Though it’s now best-known as a feature film, Glengarry Glen Ross was originally a Pulitzer-Prize-winning stage play. This new production, from well-regarded local company Pretty Villain, is a faithful treatment of David Mamet’s script – bringing out its themes of dog-eat-dog competition, and of aggressive masculinity untrammelled by humanity. Set in a real-estate agency somewhere in Chicago, it charts the corrosive effects of a mercenary culture, where everyone’s job is always on the line and salesmen will stop at nothing to gain an edge on their peers.
For a Fringe play, this has a huge cast – and the individual performances are all good. I particularly enjoyed Larry Yates as the put-upon client, Mr Lingk, whose cowering frame and terrified eyes convey how comprehensively the salesmen have him in their thrall. Robert Cohen and Tom Dussek also deliver an engaging early double-act, with a supplicant Cohen echoing the overbearing Dussek in a neat parody of genuine conversation. There are interesting contradictions in these characters, too; Dussek’s salesman has a bullying manner yet espouses a progressive management style, while later we witness both unexpected acts of kindness, and incomprehensible cold-hearted betrayals.
But despite these high-quality elements, the production as a whole doesn’t quite come together. I wanted more force and intensity; to feel the raw, testosterone-fuelled desperation which drives this group of men to such casually inhuman behaviour. The bare-bones staging is stylish and effective – particularly in the first act, which arranges the six main characters side-by-side at tables as though they’re opponents in a panel debate – but it offers no help in establishing mood or atmosphere, or grounding the play in its early-Eighties timeframe.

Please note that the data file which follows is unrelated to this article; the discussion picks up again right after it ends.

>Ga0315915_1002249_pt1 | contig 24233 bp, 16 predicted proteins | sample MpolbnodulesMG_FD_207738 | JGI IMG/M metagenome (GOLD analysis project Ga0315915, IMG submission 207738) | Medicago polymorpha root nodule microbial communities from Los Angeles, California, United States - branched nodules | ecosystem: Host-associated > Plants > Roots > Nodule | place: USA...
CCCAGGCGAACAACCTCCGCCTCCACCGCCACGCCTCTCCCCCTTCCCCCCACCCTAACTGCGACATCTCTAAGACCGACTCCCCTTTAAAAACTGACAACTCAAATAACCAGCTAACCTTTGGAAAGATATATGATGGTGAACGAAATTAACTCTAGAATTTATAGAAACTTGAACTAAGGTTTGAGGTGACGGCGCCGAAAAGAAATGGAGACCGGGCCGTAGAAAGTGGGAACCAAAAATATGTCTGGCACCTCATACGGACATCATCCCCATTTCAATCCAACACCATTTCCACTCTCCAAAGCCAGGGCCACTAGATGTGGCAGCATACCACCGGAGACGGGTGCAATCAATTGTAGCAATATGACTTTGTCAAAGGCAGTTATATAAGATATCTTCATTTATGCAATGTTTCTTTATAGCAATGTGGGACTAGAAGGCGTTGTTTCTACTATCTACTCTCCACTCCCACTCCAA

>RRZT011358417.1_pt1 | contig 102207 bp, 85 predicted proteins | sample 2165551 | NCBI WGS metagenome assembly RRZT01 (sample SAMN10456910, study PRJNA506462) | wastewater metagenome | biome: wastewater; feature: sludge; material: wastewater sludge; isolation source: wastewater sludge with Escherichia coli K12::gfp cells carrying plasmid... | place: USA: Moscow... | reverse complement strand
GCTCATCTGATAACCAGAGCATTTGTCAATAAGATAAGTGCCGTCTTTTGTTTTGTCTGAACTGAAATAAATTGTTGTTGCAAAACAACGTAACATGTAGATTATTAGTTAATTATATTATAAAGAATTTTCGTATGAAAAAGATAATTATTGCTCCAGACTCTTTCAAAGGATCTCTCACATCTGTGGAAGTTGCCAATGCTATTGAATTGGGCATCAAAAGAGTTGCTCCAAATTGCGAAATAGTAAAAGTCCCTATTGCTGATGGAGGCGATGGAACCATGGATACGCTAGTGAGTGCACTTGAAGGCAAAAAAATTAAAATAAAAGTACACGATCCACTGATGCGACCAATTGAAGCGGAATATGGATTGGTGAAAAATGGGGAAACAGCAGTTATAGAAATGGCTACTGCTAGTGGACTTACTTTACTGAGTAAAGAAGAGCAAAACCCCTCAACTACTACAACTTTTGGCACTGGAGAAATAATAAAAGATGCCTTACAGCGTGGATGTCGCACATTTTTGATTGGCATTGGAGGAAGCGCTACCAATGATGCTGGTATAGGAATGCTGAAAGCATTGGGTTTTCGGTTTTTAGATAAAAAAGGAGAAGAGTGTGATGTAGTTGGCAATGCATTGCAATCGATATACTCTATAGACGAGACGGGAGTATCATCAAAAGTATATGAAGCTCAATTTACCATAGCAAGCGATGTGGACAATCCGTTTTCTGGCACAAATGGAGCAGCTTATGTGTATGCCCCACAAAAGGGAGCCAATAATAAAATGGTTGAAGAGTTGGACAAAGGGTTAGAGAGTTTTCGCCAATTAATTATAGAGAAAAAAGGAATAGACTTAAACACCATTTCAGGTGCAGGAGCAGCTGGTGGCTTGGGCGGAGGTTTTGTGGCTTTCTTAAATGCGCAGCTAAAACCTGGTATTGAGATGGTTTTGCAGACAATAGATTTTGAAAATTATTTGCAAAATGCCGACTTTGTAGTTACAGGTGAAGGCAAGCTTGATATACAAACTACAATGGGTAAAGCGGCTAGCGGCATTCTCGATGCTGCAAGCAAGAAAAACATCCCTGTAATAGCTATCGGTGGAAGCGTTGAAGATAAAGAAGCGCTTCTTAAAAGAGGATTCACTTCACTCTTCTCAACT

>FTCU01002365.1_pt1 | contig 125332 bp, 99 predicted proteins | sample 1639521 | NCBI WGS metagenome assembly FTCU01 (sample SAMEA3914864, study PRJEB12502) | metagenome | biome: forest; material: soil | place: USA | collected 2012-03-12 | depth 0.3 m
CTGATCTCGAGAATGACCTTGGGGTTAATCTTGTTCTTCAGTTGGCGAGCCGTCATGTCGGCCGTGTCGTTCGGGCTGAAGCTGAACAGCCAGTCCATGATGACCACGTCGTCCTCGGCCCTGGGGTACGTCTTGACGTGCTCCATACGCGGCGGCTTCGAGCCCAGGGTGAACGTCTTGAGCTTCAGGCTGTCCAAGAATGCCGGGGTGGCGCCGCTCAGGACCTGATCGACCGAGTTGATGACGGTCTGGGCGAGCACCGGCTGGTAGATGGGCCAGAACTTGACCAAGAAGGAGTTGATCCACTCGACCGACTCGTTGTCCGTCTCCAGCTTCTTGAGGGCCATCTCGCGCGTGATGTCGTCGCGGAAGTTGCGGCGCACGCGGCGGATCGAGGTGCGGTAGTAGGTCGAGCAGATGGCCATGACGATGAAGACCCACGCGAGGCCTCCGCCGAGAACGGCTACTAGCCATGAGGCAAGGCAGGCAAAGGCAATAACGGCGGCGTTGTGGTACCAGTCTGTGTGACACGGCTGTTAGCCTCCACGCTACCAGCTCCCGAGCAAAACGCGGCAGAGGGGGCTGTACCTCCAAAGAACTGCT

And that retro feel is important, because Mamet’s much-lauded script has aged unevenly. It takes us back to a time when a few thousand dollars was a fortune, and when “leads” for potential clients were pieces of paper you could break into an office and steal. But Mamet’s core warning, that the betrayer is eventually always betrayed, is as relevant now as it ever was; and the men’s Faustian pursuit of money has acquired an added resonance, in the light of the scandals of recent years.
Director Roger Kay could make more of the accelerating conclusion, as the salesmen’s precarious world finally collapses into chaos. But there’s some poignancy around the fate of characters who, though dislikeable, inevitably echo elements of ourselves. If you’ve never seen the film, the twist ending will come as a genuine surprise – and it’s a fittingly bleak end to a story filled with duplicity and betrayal. All in all then, this is a decent ensemble production, which showcases a rightly celebrated script.